laundry room layout - considering plumbing

Discussion in 'Plumbing Forum, Professional & DIY Advice' started by brad, Oct 6, 2005.

  1. brad

    brad New Member

    Oct 6, 2005

    I'm trying to figure out the best position for a washer and dryer in what will be my new laundry room. I'm near Buffalo,NY.

    From a traffic flow and layout perspective, the best location for the machines will be against a west-facing outside wall. I understand that issues with freezing pipes could potentially cause problems. The framing of this house is 2x4 based.

    The machines currently are against a south-facing wall inside of a closet in the kitchen area. We've only lived there since May, so haven't seen what might have happened over the winters to these pipes, but I see no obvious signs of breakage.

    My question is: Are there current practices used that would make plumbing for the washer in this wall relatively safe? The options I know about are:

    1) Put pipe as close to inside sheetrock as possible, and put as much insulation as possible between pipes and house sheething

    I don't know if this is considered relatively safe

    2) Build a secondary wall against the existing insulated outer wall in which to place the plumbing.

    I'd like to avoid this, if possible to retain the space and for appearance purposes.

    3) I don't know much about this one, but I read somewher that Pex piping is more freeze resistant than copper. Any ideas on this one?

    The other concern I have is concerning the location of our main electric service panel in the basement. If we put the machines where we are thinking about, they'll be almost above this panel. Is this code-compliant? Surely others put sinks, tubs, etc. above their main panels. I know that immediately above this panel, two stories up, is a large bathtub.

    I appreciate any feedback, and thanks for taking the time to read this!
    Last edited: Oct 6, 2005
  2. jimbo

    jimbo Plumber

    Aug 31, 2004
    San Diego, CA
    I wouldn't know, but I understand it can get chilly up there in Buffalo!. I would consult with a good local contractor to find out about local practices concerning pipes in oustside wall.

    Regarding the electric panel below, I do not believe there are any restrictions in either the Uniform Building Code or the NEC about this. However, your local building codes may require the washing machine to be in a pan with an approved drain. Code or not, this is very prudent.
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  4. Lakee911

    Lakee911 I&C Engineer (mostly WWTP)

    Aug 23, 2005
    I&C Engineer (mostly WWTP)
    Columbus, OH
    I'd suggest putting it near Buffalo too. Near Florida would make Laundry more fun come January though. Makes it hard to run down and toss it in the dryer though... :D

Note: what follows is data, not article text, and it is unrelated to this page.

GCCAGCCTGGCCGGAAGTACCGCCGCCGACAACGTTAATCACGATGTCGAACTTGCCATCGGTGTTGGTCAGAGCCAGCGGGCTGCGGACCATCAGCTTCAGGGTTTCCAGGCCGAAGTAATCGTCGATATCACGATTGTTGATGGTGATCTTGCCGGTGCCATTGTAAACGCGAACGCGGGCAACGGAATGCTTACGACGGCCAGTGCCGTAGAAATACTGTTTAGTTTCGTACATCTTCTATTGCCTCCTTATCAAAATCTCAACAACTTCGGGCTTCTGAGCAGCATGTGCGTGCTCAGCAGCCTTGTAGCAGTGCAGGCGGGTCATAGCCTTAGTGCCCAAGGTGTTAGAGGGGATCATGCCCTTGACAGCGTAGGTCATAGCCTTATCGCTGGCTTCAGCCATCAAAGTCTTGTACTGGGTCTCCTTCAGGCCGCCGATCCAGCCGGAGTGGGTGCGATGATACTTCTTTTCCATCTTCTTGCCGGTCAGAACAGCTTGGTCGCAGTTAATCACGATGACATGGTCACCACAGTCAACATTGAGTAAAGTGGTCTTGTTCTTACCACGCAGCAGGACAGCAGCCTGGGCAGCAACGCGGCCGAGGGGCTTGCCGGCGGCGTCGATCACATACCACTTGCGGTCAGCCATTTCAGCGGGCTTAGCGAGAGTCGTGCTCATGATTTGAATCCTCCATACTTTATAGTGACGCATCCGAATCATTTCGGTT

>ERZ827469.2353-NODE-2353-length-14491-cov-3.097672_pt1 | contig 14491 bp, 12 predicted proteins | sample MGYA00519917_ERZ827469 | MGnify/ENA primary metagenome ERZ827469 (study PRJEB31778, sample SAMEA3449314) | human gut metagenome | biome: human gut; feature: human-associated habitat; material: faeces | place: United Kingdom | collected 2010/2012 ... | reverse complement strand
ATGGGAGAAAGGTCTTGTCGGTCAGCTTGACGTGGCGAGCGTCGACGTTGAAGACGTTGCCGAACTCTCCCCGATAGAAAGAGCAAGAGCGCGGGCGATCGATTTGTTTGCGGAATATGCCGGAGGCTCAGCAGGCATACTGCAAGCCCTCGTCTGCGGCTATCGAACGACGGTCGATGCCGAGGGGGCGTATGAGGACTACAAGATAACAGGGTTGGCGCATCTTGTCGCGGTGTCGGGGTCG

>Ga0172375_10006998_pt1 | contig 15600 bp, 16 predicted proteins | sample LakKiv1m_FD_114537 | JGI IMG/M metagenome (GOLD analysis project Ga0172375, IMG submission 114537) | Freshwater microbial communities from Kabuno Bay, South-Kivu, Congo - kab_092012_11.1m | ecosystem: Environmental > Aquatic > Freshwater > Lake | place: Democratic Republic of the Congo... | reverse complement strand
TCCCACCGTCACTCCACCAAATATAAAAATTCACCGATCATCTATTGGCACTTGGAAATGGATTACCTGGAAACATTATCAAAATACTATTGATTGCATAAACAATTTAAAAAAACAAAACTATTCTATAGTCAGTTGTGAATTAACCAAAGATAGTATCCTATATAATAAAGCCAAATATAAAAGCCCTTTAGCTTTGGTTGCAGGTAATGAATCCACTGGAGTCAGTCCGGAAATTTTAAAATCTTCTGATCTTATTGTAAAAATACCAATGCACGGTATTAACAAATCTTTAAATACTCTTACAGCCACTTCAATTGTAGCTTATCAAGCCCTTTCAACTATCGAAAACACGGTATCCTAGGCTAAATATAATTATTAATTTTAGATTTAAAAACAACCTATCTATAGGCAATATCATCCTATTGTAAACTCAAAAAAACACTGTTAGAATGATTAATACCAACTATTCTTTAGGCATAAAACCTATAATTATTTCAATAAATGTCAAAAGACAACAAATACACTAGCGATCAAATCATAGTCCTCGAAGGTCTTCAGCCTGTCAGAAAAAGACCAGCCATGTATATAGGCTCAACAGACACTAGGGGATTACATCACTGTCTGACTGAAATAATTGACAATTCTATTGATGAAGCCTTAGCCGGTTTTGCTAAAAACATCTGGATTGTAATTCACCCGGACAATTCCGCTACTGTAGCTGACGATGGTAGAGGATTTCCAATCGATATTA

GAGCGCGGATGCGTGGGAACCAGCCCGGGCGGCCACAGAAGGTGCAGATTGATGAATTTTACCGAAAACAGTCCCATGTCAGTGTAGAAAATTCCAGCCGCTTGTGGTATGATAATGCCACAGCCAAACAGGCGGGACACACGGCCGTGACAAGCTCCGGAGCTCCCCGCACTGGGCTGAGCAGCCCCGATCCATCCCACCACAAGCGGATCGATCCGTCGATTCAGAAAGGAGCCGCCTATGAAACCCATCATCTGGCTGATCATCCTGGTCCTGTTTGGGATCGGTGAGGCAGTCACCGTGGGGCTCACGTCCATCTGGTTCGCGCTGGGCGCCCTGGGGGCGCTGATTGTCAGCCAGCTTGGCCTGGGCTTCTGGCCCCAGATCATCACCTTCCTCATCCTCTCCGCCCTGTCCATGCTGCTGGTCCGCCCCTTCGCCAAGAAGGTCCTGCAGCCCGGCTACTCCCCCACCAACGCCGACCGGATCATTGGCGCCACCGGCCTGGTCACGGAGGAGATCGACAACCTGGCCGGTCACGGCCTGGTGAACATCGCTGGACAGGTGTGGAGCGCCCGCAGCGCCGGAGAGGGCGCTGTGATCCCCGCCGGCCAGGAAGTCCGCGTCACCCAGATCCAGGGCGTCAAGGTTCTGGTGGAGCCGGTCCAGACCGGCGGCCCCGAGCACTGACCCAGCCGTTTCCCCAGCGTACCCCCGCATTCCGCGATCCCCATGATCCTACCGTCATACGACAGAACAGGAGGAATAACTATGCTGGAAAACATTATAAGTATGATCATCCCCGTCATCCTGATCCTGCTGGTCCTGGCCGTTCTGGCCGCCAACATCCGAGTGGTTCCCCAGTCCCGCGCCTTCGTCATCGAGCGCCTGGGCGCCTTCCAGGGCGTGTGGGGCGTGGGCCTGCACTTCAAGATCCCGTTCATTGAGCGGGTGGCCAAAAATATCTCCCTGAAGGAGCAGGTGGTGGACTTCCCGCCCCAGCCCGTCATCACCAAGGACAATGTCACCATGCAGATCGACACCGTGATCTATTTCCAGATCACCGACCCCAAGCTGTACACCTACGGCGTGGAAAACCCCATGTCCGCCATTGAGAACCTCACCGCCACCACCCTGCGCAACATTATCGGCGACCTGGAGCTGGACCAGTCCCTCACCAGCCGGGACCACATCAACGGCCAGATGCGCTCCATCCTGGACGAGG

I've seen this done before and makes it easer to 'move around' in the wall with plumbing and electrical. I had a heck of a time in my bathroom in 3.5in depth running supplies, drains and vents, electrical, and duct work. Good thing it wasn't a load bearing wall--no studs left..heh.

    Well the Thermal Conductivity Coefficients for copper and PEX is 365W/(m*dC) and 0.38W/(m*dC), respectively, where dC is degrees Celsius). So, yes, PEX is much more insulated. I'd do more math and give more info if it wasn't dinner time :D

    Interesting...but I don't think it violates the NEC. You can buy some pans that your washer would sit in and when it floods, it just drains away nicely.
  5. hj

    hj Moderator & Master Plumber Staff Member

    Aug 31, 2004
    Cave Creek, Arizona

    The "insulation" factor is immaterial in the long run. Unless water is used periodically to restore the water to room temperature, it will eventually freeze regardess of the type of pipe or amount of insulation. PEX will expand as it freezes so it is more resistant to freeze damage, assuming a fitting does not break.
  6. brad

    brad New Member

    Oct 6, 2005

    Thanks for the responses. I talked to one plumber in the area who said that he'd keep all plumbing away from outside walls if possible.

    He said one option would be to run the drain and supply outside of the wall (on the inside, of course). He told me that this would look "reasonably professional". I'm not sure about this, though. We really want these machines against that wall, and at this point just want to figure out the best way to accomplish that.

    What options would I have if the drain and supply were run along the outside of the wall? I know I could build a small wall section to enclose all this, then use the normal box thingy to house the fixtures. How would you deal with venting if you went this route?

    Any other ideas? Are there any colder climate folks our there? In case anybody is wondering, Buffalo isn't like the Dakotas or anything. Last winter it got down to -15 for a few nights, but most of the time it was above 0 for sure in the winter....
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